- Low birth weight (less than 5 pounds, 8 ounces)
- Smaller than expected head (called microcephaly)
- Neurologic problems, including seizures or convulsions
- Preterm birth
- Skin rash or purple splotches on the skin
- Swollen lymph nodes
How is CMV treated after birth?
Babies who show the signs of CMV at birth may be treated with antiviral medications. Antiviral medication may lower your baby’s risk of developing health problems and hearing loss. These medications can include ganciclovir or valganciclovir. However, both can cause serious side effects. More research about using antiviral medications on babies is needed.
Using antivirals to treat babies with congenital CMV who have no signs at birth is not currently recommended.
Babies with congenital CMV, with or without signs at birth, should have regular hearing checks. If your baby has a hearing issue, the earlier it’s detected, the more your baby can benefit from treatment. You should also follow up regularly with your baby’s doctor to discuss any care or additional services that your baby may need. This may include speech services or occupational therapy.
Can I nurse my baby if I have CMV?
CMV can be transmitted to your baby through breast milk while nursing. If you have CMV, you can nurse your baby if they were full term at birth. However, if your baby was born before 30 weeks of pregnancy and weighs less than 3.3 pounds (1,500 grams), talk to your provider before nursing. Some preterm and low birthweight babies can get sick from infected breast milk. Freezing and pasteurizing (heating) breast milk can decrease the risk of transmission. However, freezing does not make nursing completely safe for your baby.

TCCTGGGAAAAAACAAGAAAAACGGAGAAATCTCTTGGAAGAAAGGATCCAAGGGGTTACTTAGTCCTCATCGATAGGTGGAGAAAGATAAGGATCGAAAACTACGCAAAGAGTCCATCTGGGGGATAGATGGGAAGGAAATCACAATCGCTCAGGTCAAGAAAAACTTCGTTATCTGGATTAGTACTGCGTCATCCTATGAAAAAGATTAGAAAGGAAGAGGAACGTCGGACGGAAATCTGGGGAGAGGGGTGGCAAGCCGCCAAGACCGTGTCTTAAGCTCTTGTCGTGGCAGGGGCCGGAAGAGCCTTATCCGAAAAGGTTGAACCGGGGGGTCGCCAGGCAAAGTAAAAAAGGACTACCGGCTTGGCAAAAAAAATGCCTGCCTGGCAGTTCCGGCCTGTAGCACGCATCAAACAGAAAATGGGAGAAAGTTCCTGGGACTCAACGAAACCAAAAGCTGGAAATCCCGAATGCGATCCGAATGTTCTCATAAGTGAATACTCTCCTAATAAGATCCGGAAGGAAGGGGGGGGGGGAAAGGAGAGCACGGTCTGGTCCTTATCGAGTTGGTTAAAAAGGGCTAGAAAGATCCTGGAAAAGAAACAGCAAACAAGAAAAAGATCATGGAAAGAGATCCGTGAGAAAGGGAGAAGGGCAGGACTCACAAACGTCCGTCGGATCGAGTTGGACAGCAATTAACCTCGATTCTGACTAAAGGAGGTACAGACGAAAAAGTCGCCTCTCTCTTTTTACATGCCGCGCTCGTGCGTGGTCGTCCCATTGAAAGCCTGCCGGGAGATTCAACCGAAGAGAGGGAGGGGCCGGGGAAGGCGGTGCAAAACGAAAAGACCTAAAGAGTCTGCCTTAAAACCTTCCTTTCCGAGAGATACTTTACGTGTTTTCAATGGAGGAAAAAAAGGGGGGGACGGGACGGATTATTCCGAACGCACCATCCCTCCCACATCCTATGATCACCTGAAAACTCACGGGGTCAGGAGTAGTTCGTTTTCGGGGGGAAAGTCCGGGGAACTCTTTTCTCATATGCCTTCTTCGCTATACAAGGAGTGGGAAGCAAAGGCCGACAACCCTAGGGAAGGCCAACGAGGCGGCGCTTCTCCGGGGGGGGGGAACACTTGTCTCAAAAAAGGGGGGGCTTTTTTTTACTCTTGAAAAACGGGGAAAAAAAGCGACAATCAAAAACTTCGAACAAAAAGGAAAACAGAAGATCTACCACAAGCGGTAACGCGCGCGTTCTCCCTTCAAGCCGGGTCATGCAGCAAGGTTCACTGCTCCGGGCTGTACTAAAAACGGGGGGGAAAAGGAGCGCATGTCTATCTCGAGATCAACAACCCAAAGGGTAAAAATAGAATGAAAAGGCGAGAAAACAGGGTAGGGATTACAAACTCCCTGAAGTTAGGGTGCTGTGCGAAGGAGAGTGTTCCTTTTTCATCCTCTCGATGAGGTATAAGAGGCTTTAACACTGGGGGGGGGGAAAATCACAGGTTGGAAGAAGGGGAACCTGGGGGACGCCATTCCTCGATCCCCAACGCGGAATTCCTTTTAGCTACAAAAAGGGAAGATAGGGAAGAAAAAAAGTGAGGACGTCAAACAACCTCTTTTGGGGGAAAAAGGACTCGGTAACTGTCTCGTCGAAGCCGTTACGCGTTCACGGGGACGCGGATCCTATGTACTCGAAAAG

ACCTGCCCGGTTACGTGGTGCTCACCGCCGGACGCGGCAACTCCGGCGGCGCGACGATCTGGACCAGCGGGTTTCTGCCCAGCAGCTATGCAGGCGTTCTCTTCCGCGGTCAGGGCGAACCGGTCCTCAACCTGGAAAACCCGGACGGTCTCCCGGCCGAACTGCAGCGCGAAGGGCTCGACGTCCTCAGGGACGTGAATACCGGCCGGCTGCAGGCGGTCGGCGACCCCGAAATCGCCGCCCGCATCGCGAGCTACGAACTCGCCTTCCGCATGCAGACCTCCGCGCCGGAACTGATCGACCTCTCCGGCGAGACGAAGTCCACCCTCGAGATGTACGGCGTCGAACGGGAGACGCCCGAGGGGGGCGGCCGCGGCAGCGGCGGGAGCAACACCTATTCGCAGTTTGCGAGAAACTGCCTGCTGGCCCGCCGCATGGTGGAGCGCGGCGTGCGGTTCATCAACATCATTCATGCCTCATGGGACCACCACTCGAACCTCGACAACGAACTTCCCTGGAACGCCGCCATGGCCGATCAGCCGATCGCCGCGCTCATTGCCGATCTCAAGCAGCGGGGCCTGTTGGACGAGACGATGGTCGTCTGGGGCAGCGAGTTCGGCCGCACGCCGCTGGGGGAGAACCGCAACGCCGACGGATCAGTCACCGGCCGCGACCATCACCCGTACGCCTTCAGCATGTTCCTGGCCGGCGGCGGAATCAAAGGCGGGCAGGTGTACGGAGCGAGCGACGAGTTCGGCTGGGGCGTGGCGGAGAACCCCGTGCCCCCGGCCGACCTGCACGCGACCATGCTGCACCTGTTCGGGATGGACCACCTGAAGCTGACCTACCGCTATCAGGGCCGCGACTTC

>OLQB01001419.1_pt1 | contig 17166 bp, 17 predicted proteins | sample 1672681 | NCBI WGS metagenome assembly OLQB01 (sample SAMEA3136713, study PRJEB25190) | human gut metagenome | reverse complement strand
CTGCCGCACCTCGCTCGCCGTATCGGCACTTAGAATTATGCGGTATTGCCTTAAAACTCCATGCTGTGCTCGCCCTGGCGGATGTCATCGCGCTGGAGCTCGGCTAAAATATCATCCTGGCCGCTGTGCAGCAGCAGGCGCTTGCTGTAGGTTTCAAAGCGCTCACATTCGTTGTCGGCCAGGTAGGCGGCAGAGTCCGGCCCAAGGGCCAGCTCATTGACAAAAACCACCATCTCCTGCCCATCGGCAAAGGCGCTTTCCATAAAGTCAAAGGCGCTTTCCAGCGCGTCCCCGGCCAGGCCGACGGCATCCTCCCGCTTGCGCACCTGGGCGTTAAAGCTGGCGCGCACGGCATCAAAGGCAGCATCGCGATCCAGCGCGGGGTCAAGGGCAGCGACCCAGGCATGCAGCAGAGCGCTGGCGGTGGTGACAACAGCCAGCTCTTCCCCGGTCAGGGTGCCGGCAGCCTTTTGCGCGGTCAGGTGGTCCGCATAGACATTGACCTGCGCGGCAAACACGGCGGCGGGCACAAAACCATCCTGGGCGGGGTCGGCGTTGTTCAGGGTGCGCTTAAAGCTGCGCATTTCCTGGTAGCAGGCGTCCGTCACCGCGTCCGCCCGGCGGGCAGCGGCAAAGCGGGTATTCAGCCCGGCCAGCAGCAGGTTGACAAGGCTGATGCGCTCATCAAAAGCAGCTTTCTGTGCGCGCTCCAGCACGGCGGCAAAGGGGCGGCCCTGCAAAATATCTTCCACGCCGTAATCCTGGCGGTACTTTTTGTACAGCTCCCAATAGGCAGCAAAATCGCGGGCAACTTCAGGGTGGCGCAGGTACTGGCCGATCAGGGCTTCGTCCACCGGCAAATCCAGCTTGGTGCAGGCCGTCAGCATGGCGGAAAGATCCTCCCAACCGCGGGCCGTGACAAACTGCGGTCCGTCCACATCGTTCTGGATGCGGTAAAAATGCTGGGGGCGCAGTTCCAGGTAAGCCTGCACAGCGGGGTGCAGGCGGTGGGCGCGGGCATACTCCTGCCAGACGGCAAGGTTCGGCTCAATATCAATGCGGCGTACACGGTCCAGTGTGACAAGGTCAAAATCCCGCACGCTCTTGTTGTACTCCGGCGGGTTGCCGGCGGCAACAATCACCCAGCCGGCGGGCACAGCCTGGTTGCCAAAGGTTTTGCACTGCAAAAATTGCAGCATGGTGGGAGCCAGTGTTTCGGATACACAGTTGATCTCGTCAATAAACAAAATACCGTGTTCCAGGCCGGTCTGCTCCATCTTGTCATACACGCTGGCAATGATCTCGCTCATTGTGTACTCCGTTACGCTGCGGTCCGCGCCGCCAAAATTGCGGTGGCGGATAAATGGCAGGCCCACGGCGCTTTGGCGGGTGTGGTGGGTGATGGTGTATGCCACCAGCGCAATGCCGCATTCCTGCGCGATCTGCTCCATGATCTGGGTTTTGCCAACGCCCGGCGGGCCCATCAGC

How can you protect yourself from CMV?
Here are some things you can do:
- Wash your hands often with soap and water, especially after being in contact with body fluids from babies or children. Carefully throw away used diapers and tissues. Wash your hands after changing diapers, feeding a child, wiping noses and picking up toys.
- Avoid contact with tears or saliva if you kiss a child, especially if you’re pregnant. Kiss babies and children on the cheek or head instead of on the lips.
- Don’t share toothbrushes, food, drinks, cups, straws, forks or other utensils with young children or with anyone who may have CMV. Don’t put a baby’s pacifier in your mouth.
- Clean toys and countertops often.
- If your partner has CMV, use a latex condom during sex.
- If you’re a health care worker in contact with people who have CMV, including newborns, follow workplace safety rules to protect yourself from infection. Wash your hands often and wear gloves.
Scientists are working to develop vaccines for CMV. Vaccines make you immune to certain diseases. These vaccines may help prevent CMV infection in pregnant people and babies, and they may help reduce the chance that a baby born to an infected person will have health problems.
For more information
Last reviewed: August 2021